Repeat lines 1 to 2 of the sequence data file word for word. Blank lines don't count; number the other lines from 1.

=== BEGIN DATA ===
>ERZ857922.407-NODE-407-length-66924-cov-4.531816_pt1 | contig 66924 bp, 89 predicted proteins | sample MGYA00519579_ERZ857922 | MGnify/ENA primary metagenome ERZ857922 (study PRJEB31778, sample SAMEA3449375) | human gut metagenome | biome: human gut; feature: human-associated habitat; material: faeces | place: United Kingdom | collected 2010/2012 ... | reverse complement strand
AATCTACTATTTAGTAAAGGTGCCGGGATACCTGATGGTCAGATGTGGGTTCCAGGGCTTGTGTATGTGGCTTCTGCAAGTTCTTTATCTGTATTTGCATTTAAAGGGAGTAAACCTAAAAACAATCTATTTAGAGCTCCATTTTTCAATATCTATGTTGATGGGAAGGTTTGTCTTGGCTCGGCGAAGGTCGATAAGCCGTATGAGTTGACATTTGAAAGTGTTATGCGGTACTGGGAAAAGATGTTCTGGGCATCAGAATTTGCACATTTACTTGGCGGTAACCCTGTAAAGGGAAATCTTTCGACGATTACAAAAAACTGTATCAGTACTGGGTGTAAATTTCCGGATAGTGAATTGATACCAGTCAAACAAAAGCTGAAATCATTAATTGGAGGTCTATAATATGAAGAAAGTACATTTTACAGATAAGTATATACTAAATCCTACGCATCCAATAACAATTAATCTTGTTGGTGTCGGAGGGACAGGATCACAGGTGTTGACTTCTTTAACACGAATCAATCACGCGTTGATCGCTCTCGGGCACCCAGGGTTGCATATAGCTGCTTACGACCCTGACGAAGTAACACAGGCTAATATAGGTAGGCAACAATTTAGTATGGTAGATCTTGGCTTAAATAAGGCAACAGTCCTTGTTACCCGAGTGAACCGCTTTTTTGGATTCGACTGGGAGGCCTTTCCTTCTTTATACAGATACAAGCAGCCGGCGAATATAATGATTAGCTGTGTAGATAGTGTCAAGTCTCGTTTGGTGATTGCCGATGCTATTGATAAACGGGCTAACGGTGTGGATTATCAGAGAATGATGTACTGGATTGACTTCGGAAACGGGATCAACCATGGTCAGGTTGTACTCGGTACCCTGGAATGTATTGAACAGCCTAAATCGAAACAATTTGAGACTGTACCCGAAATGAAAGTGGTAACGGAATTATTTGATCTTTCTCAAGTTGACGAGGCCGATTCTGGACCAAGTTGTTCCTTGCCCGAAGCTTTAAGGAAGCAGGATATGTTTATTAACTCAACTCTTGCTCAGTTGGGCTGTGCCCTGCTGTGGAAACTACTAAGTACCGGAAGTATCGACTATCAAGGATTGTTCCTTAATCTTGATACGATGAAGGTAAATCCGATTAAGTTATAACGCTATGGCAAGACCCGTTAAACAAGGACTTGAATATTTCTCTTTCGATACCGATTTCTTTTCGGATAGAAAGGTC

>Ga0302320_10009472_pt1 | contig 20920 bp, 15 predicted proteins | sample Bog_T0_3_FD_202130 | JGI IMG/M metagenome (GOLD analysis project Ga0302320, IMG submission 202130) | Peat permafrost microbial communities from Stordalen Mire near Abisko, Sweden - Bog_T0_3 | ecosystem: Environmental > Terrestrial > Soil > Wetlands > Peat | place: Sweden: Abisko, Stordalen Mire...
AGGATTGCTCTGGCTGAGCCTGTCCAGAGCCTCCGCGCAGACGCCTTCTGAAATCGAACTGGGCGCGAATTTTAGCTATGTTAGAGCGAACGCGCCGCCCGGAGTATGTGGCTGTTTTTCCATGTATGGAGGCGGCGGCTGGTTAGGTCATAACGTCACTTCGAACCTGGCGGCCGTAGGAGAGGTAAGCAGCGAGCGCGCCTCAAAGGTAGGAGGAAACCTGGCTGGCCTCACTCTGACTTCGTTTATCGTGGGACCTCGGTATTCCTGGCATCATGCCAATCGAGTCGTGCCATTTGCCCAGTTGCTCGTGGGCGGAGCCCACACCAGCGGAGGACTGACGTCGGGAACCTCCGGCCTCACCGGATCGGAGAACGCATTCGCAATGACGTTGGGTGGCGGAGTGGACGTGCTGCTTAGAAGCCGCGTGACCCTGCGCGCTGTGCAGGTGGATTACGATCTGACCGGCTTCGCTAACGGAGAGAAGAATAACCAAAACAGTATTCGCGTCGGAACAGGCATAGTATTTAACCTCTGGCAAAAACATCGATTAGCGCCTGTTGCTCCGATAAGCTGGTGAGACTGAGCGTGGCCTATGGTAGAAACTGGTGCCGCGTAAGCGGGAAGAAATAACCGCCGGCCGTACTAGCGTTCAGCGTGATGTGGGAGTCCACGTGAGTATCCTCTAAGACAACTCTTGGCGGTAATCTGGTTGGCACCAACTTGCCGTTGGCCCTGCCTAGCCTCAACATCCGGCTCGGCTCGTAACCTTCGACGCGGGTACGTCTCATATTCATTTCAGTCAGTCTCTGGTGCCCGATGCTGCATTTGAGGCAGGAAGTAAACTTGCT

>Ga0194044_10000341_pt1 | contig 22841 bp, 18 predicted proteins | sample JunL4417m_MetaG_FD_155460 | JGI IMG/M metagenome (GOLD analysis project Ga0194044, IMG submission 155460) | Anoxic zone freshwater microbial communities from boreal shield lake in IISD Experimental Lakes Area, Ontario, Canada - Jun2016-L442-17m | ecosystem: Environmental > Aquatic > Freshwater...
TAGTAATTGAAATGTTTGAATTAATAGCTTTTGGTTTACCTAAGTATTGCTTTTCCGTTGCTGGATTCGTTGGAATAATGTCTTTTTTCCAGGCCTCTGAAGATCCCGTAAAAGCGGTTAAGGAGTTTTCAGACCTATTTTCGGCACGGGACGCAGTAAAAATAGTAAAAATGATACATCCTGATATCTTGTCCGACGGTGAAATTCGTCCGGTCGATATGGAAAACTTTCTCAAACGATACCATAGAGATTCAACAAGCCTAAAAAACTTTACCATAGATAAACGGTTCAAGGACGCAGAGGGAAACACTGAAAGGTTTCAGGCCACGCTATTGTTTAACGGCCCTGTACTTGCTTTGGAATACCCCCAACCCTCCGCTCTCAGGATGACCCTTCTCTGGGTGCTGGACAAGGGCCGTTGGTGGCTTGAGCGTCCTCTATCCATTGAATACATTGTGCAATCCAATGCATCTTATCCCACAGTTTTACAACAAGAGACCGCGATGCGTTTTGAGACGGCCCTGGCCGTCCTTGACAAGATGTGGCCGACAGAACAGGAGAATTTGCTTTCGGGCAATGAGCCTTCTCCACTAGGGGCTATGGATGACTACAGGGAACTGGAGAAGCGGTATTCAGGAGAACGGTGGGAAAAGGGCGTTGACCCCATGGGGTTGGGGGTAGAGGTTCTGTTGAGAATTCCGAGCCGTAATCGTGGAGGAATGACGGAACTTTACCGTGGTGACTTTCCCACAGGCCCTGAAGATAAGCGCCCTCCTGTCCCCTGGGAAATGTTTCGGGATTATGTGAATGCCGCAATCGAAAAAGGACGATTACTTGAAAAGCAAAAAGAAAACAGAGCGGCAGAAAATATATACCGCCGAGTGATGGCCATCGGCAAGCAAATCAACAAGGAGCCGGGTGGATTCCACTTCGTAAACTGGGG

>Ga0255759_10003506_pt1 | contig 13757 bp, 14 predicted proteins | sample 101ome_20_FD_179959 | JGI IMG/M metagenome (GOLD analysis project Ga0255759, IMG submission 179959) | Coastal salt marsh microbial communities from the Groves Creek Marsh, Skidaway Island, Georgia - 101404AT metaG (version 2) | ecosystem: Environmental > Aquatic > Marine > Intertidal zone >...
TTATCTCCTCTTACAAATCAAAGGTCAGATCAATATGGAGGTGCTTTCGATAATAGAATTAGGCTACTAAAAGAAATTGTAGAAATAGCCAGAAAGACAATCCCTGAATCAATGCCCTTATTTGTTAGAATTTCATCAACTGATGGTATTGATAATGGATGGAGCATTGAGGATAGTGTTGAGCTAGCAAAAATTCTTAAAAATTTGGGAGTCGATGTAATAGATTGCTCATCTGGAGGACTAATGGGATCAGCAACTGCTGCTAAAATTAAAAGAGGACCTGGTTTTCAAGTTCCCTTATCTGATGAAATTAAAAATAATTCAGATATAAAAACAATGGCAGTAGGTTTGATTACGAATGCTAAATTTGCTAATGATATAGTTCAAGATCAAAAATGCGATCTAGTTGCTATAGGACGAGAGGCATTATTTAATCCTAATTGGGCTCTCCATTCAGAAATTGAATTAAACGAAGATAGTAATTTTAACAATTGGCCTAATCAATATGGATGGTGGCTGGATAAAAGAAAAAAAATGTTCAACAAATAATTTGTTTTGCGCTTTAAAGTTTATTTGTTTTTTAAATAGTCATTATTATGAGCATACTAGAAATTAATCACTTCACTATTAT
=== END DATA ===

>ERZ857922.407-NODE-407-length-66924-cov-4.531816_pt1 | contig 66924 bp, 89 predicted proteins | sample MGYA00519579_ERZ857922 | MGnify/ENA primary metagenome ERZ857922 (study PRJEB31778, sample SAMEA3449375) | human gut metagenome | biome: human gut; feature: human-associated habitat; material: faeces | place: United Kingdom | collected 2010/2012 ... | reverse complement strand
AATCTACTATTTAGTAAAGGTGCCGGGATACCTGATGGTCAGATGTGGGTTCCAGGGCTTGTGTATGTGGCTTCTGCAAGTTCTTTATCTGTATTTGCATTTAAAGGGAGTAAACCTAAAAACAATCTATTTAGAGCTCCATTTTTCAATATCTATGTTGATGGGAAGGTTTGTCTTGGCTCGGCGAAGGTCGATAAGCCGTATGAGTTGACATTTGAAAGTGTTATGCGGTACTGGGAAAAGATGTTCTGGGCATCAGAATTTGCACATTTACTTGGCGGTAACCCTGTAAAGGGAAATCTTTCGACGATTACAAAAAACTGTATCAGTACTGGGTGTAAATTTCCGGATAGTGAATTGATACCAGTCAAACAAAAGCTGAAATCATTAATTGGAGGTCTATAATATGAAGAAAGTACATTTTACAGATAAGTATATACTAAATCCTACGCATCCAATAACAATTAATCTTGTTGGTGTCGGAGGGACAGGATCACAGGTGTTGACTTCTTTAACACGAATCAATCACGCGTTGATCGCTCTCGGGCACCCAGGGTTGCATATAGCTGCTTACGACCCTGACGAAGTAACACAGGCTAATATAGGTAGGCAACAATTTAGTATGGTAGATCTTGGCTTAAATAAGGCAACAGTCCTTGTTACCCGAGTGAACCGCTTTTTTGGATTCGACTGGGAGGCCTTTCCTTCTTTATACAGATACAAGCAGCCGGCGAATATAATGATTAGCTGTGTAGATAGTGTCAAGTCTCGTTTGGTGATTGCCGATGCTATTGATAAACGGGCTAACGGTGTGGATTATCAGAGAATGATGTACTGGATTGACTTCGGAAACGGGATCAACCATGGTCAGGTTGTACTCGGTACCCTGGAATGTATTGAACAGCCTAAATCGAAACAATTTGAGACTGTACCCGAAATGAAAGTGGTAACGGAATTATTTGATCTTTCTCAAGTTGACGAGGCCGATTCTGGACCAAGTTGTTCCTTGCCCGAAGCTTTAAGGAAGCAGGATATGTTTATTAACTCAACTCTTGCTCAGTTGGGCTGTGCCCTGCTGTGGAAACTACTAAGTACCGGAAGTATCGACTATCAAGGATTGTTCCTTAATCTTGATACGATGAAGGTAAATCCGATTAAGTTATAACGCTATGGCAAGACCCGTTAAACAAGGACTTGAATATTTCTCTTTCGATACCGATTTCTTTTCGGATAGAAAGGTC